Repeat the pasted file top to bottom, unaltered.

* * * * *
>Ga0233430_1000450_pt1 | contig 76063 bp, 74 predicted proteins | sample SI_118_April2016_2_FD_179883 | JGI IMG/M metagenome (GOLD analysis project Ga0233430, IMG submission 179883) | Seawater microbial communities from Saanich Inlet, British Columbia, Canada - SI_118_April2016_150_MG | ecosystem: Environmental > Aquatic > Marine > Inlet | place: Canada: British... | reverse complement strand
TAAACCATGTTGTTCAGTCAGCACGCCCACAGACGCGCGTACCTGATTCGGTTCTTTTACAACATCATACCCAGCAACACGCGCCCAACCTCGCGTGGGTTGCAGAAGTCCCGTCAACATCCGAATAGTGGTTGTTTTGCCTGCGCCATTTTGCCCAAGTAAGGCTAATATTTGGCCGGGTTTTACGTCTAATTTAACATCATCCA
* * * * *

>Ga0233430_1000450_pt1 | contig 76063 bp, 74 predicted proteins | sample SI_118_April2016_2_FD_179883 | JGI IMG/M metagenome (GOLD analysis project Ga0233430, IMG submission 179883) | Seawater microbial communities from Saanich Inlet, British Columbia, Canada - SI_118_April2016_150_MG | ecosystem: Environmental > Aquatic > Marine > Inlet | place: Canada: British... | reverse complement strand
TAAACCATGTTGTTCAGTCAGCACGCCCACAGACGCGCGTACCTGATTCGGTTCTTTTACAACATCATACCCAGCAACACGCGCCCAACCTCGCGTGGGTTGCAGAAGTCCCGTCAACATCCGAATAGTGGTTGTTTTGCCTGCGCCATTTTGCCCAAGTAAGGCTAATATTTGGCCGGGTTTTACGTCTAATTTAACATCATCCA